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Frequently not. I don't think the intro textbook in my field contains a single study published in the last 30 years. Just think of how many math departments still don't teach Bayesian analysis at the undergraduate level. I recall one economist commenting that they don't care much if graduate school applicants have a economics degree because graduate level research is so different from undergrad. It seems they keep going until the textbook gets filled up with useful, replicated studies, and then progress mostly stops to avoid offending anyone. Take a look at the comments at psychology today on an author's decision to leave out an awful and completely useless study from psychology textbooks. Now imagine the uproar if he removed a useful, replicable, and important study because he found a more recent study that he decided was more important.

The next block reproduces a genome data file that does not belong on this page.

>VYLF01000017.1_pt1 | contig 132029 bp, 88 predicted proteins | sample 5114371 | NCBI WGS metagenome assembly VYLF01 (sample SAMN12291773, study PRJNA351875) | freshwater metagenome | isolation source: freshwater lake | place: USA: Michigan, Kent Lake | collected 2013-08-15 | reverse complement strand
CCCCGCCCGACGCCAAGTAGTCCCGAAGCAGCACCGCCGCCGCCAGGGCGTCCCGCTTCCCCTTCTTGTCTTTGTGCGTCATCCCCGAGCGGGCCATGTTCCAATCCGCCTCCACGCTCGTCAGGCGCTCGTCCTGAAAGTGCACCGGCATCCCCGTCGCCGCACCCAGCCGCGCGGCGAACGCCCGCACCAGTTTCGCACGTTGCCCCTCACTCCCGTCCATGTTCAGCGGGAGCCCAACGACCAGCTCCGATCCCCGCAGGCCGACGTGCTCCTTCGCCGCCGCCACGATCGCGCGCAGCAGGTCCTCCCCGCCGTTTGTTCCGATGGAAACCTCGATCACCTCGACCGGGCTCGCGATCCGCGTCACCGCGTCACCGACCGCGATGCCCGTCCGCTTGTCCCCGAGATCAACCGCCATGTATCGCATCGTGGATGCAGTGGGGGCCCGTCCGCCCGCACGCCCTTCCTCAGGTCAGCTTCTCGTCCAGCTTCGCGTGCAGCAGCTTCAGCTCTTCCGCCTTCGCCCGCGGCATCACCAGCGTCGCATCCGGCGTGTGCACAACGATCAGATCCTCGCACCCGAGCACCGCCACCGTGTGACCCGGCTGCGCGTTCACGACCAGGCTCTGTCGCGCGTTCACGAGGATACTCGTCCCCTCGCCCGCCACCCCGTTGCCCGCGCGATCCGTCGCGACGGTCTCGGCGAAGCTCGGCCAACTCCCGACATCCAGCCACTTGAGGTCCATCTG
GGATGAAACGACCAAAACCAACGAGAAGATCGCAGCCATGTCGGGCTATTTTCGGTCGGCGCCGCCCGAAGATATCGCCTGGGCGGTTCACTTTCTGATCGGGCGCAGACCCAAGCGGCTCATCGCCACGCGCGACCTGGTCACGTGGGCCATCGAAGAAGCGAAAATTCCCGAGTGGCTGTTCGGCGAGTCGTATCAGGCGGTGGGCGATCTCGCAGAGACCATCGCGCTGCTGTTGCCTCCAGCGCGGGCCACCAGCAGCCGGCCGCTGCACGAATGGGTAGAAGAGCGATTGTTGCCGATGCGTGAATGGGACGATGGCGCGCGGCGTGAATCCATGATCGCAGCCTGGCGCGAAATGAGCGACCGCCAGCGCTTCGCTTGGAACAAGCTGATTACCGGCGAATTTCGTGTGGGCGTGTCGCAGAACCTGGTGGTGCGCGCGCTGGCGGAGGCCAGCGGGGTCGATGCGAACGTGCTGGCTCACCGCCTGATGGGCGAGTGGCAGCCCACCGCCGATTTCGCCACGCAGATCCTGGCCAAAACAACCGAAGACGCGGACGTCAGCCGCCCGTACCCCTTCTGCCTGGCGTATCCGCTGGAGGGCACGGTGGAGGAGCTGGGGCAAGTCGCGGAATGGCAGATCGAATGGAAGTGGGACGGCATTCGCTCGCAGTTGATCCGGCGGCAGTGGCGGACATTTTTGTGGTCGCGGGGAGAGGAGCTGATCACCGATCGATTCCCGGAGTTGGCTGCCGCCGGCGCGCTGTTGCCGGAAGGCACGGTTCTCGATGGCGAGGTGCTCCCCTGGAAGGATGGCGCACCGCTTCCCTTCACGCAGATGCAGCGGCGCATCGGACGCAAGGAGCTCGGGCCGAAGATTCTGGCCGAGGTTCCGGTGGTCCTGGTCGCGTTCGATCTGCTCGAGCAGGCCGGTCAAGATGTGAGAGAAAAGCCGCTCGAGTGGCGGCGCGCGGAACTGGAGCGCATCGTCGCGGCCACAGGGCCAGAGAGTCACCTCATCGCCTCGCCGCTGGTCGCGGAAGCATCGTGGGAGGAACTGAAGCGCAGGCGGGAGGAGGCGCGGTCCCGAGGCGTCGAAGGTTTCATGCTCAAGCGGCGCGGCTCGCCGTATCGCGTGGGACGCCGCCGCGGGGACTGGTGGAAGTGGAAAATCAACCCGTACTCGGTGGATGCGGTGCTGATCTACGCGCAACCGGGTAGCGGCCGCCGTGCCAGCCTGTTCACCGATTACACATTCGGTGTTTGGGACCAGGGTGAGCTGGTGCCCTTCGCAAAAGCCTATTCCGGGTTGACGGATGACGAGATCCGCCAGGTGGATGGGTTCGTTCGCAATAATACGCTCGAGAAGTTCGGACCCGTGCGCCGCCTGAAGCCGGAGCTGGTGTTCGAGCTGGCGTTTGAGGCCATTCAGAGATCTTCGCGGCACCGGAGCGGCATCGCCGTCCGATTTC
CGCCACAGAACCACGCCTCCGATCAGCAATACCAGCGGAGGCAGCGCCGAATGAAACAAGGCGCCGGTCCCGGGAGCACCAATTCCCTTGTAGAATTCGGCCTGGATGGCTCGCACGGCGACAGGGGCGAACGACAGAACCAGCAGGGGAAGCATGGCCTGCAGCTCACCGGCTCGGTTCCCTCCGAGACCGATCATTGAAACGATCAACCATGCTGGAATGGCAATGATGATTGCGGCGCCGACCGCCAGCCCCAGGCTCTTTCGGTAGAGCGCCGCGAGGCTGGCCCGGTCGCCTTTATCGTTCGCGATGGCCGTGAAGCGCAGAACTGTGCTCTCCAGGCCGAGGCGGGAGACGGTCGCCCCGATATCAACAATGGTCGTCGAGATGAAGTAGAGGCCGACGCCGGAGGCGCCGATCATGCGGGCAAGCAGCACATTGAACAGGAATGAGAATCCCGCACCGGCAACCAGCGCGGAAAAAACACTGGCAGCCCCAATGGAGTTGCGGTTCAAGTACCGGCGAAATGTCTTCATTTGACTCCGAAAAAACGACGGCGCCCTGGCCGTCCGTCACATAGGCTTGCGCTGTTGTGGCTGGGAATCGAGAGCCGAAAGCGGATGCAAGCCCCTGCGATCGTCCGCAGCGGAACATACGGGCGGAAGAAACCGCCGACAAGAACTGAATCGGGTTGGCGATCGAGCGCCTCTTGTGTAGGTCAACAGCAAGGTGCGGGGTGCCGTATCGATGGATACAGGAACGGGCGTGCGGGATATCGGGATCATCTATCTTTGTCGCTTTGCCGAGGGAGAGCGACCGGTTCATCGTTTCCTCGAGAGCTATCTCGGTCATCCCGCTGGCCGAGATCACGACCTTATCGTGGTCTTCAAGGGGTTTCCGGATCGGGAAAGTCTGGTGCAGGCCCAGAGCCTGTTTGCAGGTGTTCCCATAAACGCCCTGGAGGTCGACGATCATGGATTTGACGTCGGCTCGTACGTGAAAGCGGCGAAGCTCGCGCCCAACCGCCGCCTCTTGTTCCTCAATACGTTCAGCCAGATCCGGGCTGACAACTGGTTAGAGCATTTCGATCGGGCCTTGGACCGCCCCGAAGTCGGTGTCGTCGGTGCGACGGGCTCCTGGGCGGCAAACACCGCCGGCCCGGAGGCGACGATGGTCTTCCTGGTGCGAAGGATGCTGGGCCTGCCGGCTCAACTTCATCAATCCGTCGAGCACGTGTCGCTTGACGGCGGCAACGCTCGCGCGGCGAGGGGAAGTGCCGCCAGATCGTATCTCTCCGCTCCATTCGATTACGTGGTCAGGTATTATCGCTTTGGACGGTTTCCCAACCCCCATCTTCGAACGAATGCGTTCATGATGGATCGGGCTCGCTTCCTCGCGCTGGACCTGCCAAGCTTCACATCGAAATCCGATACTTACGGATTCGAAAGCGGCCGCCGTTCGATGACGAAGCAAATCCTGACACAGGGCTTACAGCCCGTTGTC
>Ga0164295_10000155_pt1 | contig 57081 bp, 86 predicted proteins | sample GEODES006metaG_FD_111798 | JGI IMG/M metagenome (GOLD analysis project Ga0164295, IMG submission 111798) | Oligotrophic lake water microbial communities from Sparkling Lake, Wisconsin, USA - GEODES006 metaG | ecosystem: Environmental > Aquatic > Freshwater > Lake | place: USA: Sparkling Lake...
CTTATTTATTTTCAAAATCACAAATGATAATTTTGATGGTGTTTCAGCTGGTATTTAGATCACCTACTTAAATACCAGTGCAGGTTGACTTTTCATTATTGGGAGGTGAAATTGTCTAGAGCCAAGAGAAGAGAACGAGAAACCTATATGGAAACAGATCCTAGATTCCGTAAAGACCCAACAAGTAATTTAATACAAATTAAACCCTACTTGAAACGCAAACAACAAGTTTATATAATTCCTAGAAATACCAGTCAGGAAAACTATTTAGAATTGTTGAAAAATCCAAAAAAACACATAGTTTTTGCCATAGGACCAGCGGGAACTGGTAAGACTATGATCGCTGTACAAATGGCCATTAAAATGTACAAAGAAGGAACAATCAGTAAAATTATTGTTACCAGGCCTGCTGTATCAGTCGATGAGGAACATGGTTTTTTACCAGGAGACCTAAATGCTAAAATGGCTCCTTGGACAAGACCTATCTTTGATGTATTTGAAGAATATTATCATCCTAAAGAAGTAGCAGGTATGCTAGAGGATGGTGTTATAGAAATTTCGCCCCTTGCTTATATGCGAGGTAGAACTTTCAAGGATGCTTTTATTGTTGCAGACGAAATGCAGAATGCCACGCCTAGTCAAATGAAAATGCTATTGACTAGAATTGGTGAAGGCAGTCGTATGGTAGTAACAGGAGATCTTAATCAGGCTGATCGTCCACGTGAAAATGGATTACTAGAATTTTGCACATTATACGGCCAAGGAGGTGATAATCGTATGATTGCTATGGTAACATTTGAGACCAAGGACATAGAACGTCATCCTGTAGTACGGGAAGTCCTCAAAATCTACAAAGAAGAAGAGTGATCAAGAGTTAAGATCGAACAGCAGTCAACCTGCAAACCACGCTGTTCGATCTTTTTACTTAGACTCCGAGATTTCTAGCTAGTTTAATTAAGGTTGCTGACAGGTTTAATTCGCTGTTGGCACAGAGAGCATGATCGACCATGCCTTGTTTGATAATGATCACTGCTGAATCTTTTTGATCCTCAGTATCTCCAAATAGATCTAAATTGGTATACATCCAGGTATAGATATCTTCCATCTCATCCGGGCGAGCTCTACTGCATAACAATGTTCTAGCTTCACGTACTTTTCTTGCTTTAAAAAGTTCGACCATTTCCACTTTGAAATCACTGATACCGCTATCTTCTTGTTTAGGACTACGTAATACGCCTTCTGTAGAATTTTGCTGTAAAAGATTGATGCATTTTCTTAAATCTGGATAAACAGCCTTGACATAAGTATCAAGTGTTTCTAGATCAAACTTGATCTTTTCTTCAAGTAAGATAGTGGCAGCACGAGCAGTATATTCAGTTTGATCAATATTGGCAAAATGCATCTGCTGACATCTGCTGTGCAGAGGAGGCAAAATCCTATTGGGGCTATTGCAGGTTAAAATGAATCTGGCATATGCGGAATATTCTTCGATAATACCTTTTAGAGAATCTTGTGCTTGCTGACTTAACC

Psychology Today post:

I don't know about the state of economics but even if you say that it takes more than 20 years for new basics to reach the textbooks that still suggests to me that change in textbooks comes from basic research and not from applied research.

I have studied biology and the field makes progress in the sense that it discovers new facts that make it into textbooks.

To the extend that your charge that economists don't make progress in the sense of producing new knowledge that makes it into their textbooks we have to ask whether economics is really a science. Thomas Kuhn defined making progress as the critical element that distinguishes science from nonscience.
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